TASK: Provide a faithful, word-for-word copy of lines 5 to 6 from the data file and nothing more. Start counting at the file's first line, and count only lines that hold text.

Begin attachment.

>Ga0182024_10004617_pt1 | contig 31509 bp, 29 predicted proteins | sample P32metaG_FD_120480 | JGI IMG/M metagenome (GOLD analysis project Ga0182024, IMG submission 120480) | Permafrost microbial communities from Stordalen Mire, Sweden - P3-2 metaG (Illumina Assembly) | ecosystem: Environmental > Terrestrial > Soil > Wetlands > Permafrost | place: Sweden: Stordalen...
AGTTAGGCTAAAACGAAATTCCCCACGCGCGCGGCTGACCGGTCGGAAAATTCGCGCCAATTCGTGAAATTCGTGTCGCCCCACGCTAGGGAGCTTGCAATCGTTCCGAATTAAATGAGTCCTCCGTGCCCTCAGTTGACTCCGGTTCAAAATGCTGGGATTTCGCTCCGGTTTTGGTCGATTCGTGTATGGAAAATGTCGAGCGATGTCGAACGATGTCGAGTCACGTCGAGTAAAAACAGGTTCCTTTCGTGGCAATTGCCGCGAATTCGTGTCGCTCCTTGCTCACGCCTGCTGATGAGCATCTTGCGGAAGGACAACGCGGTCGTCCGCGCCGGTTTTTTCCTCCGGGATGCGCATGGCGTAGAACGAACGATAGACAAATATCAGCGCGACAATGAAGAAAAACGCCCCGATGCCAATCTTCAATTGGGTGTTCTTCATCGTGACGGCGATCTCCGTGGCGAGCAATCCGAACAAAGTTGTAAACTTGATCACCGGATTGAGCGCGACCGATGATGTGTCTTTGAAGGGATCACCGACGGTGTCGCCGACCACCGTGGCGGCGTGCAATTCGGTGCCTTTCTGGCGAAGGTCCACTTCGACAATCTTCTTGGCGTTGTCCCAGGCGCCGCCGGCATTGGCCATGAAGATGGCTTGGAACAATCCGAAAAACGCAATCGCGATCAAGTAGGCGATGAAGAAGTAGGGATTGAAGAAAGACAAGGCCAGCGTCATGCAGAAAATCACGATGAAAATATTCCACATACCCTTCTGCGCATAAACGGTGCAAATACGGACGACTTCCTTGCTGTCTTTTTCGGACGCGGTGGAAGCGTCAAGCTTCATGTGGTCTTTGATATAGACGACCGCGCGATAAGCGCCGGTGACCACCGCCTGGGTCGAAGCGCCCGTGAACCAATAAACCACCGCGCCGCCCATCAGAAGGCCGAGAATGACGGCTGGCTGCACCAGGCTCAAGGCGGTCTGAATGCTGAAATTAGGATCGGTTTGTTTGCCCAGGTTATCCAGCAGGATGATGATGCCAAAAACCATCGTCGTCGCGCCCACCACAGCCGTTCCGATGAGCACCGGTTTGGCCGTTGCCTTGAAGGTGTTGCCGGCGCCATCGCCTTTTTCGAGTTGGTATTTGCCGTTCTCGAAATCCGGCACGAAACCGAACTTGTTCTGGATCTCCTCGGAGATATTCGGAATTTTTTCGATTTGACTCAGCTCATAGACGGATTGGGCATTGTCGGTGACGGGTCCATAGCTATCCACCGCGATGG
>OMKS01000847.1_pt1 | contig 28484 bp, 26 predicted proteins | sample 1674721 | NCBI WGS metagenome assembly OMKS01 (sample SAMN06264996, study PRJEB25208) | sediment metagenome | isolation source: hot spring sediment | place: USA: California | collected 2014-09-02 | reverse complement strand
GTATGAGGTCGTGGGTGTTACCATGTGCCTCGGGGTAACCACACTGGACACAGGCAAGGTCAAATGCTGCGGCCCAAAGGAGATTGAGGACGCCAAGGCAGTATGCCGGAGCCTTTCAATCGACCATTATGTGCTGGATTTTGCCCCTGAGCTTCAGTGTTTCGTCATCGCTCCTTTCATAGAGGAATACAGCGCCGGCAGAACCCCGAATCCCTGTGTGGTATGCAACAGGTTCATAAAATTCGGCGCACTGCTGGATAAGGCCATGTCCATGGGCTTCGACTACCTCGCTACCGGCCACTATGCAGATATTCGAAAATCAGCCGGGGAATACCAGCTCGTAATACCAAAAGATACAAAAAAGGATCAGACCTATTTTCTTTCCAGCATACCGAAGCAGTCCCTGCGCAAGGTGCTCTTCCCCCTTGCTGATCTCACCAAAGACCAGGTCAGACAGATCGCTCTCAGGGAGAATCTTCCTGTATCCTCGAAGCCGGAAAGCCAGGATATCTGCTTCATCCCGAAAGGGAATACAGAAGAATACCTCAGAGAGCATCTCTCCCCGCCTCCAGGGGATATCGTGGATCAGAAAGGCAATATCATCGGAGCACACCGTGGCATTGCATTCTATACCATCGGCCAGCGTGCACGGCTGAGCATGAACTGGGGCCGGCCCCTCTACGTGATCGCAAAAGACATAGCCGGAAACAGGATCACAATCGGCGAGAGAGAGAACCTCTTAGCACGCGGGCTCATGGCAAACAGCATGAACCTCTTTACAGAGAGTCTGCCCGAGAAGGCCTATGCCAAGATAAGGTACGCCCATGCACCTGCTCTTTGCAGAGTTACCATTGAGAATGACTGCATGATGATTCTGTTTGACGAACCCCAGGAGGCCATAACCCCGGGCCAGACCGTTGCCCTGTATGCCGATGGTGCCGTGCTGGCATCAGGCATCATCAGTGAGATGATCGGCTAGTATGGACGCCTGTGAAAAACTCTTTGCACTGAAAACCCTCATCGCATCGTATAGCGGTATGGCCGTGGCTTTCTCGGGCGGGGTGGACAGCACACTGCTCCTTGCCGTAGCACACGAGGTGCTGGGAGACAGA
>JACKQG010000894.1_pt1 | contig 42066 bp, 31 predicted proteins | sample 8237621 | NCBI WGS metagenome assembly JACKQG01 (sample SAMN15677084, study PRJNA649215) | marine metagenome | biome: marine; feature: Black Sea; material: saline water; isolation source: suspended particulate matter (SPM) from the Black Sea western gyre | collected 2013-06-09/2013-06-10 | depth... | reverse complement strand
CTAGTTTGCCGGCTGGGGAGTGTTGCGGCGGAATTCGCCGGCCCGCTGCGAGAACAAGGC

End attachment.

>JACKQG010000894.1_pt1 | contig 42066 bp, 31 predicted proteins | sample 8237621 | NCBI WGS metagenome assembly JACKQG01 (sample SAMN15677084, study PRJNA649215) | marine metagenome | biome: marine; feature: Black Sea; material: saline water; isolation source: suspended particulate matter (SPM) from the Black Sea western gyre | collected 2013-06-09/2013-06-10 | depth... | reverse complement strand
CTAGTTTGCCGGCTGGGGAGTGTTGCGGCGGAATTCGCCGGCCCGCTGCGAGAACAAGGC